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IBM's Teri-is-a-Girl-and-Terry-is-a-Boy Patent 277

Posted by kdawson
from the how-about-lee-and-robin dept.
theodp writes "The USPTO has granted IBM a patent for utilizing naming conventions to assign gender-based avatars for instant messaging. A user named Teri, IBM explains, would be given a girl avatar, while a user named Terry would be provided with a boy avatar. The three IBM 'inventors' were stymied by users named Pat, who as a result will be assigned a 'generic, genderless human figure image as his or her avatar.' Way to honor that significant-technical-content patent pledge, Big Blue!"
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IBM's Teri-is-a-Girl-and-Terry-is-a-Boy Patent

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  • by NotQuiteReal (608241) on Tuesday November 04, 2008 @06:31PM (#25633833) Journal
    What about odd spellings?
    • Re: (Score:3, Insightful)

      by catch23 (97972)

      Yeah, what about Xie Hua? Is Xie a male or female?

      • by amRadioHed (463061) on Tuesday November 04, 2008 @06:40PM (#25633975)

        Xie would be the last name. Unless you mean is Xie Hua male or female. Either way, Hua sounds feminine to me.

        • by camperdave (969942) on Tuesday November 04, 2008 @06:55PM (#25634177) Journal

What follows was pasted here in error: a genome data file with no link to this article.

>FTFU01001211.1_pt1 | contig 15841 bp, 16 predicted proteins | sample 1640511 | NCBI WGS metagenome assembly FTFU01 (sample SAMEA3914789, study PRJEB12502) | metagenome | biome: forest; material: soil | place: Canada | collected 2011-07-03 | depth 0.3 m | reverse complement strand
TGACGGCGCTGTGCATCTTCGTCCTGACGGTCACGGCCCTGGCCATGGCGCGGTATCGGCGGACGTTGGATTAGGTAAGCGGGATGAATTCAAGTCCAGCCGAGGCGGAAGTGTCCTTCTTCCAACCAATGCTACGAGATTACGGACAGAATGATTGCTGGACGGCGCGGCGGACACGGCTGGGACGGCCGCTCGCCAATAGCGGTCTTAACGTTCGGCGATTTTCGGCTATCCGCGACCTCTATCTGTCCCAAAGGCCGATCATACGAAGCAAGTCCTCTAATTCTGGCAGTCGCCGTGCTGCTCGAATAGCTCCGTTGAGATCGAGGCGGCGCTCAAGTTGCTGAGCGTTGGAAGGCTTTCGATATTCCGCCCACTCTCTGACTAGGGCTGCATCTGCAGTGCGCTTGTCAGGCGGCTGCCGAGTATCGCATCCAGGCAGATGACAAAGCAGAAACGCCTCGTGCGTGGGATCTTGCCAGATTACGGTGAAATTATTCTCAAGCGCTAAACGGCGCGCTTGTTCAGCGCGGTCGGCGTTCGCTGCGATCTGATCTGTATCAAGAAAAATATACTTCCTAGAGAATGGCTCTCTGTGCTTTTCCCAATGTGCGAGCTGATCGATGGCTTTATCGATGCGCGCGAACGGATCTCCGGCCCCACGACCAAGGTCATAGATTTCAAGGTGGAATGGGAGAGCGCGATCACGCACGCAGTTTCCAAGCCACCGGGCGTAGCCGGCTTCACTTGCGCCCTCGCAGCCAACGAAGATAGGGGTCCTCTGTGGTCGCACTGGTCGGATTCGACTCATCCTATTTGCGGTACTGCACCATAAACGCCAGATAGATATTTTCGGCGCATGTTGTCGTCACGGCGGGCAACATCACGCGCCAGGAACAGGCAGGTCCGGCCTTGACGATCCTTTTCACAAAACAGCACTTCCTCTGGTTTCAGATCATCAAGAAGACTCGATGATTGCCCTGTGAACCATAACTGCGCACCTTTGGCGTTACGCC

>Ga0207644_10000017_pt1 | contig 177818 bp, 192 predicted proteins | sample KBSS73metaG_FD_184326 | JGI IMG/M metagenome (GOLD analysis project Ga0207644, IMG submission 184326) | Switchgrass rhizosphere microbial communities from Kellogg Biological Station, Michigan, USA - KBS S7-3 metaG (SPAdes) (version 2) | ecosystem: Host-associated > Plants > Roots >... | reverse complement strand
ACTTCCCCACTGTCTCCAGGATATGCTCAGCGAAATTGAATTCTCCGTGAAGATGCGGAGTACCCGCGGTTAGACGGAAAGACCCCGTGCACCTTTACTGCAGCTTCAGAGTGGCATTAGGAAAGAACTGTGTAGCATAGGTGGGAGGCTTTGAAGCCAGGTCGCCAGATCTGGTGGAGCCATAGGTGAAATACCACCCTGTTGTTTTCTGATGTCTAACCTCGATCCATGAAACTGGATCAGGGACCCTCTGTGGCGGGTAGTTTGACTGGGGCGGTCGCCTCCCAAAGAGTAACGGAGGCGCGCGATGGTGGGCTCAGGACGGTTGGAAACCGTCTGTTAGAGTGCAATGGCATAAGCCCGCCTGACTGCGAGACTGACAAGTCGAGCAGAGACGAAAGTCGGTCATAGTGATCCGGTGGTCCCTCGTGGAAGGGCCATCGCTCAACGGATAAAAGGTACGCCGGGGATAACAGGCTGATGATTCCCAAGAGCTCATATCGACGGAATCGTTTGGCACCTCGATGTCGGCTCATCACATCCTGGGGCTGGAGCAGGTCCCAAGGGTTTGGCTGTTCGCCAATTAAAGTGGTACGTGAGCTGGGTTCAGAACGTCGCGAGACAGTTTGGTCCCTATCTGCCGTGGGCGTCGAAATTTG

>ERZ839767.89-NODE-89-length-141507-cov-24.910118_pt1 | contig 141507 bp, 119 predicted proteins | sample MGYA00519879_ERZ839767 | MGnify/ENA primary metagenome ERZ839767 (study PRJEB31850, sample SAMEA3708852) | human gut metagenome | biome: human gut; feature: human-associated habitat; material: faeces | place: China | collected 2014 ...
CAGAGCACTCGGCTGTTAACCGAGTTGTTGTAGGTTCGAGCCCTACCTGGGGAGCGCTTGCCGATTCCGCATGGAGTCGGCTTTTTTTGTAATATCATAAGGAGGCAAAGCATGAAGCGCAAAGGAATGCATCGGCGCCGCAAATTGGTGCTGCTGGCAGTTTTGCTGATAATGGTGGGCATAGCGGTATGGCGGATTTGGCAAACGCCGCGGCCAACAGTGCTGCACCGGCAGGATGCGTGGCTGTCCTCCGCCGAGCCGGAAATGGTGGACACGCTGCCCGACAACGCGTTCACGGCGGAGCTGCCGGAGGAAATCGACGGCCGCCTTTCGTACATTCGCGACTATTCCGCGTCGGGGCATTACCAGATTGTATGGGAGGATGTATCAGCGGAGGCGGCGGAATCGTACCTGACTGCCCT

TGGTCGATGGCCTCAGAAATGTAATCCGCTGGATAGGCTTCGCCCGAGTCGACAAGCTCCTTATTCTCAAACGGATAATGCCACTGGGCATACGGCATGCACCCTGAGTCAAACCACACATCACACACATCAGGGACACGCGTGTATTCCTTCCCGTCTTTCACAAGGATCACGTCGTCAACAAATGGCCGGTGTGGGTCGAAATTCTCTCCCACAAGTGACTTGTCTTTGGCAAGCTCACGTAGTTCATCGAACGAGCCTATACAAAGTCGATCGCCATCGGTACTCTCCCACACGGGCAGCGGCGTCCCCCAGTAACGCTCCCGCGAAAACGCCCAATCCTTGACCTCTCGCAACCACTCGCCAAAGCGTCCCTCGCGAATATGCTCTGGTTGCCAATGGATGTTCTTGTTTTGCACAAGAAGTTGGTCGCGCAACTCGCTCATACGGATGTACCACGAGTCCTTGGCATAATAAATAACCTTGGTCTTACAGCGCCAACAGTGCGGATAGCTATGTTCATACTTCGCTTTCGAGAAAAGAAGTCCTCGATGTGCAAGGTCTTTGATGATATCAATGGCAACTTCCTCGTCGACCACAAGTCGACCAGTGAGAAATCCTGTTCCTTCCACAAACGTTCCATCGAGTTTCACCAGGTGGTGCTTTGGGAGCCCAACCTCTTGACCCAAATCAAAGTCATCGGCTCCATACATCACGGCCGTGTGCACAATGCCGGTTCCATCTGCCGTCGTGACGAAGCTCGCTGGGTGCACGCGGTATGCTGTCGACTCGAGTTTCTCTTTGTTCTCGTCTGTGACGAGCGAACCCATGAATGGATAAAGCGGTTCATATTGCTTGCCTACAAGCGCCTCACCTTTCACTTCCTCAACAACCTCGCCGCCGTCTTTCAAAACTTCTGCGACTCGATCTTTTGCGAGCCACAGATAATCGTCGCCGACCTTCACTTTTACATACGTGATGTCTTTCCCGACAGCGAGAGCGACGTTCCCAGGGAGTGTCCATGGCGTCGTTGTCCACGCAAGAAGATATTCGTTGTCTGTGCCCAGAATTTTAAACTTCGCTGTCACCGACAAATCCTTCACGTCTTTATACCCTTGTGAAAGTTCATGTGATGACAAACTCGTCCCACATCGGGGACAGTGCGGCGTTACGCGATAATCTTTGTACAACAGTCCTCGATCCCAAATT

Either way, Hua sounds feminine to me.

          You haven't seen many films about US marines, have you?
        • Re: (Score:2, Informative)

          by catch23 (97972)

          Why would Xie be the last name? I know someone by this name, and Hua happens to be the family name (I'm Chinese btw). I also know someone by the name of Xie Chen. (obviously Chen is the last name here). In the first case, Xie Hua is a guy, in the second case, Xie Chen is a girl.

          • by catch23 (97972) on Tuesday November 04, 2008 @07:22PM (#25634439)

            Also I might note that in some cultures, there is less of a male/female oriented names. My sister and I were named off of a variant of the jade stone, which probably has little to do with me being male, or my sister female.

          • Re: (Score:2, Informative)

            by Anonymous Coward
            If you're Chinese you should know better-- we put the family name before the name.
          • A Chinese name would have the family name first as you obviously know, and so I was making the assumption that the proper name order was being used. In that case the name would have to be either a family name of Xie and a given name Hua, or it could be a two character given name "Xie Hua". Either way the rather feminine Hua would be in the given name.

            Of course if the the poster was using western name order and Hua was the family name then yeah, I wouldn't attempt to guess the gender of the person. Xie seems

            • Either way the rather feminine Hua would be in the given name.

              Contrary to popular rumour, and "a" ending on a name isn't necessarily feminine in all societies.

              • Re: (Score:3, Interesting)

                by amRadioHed (463061)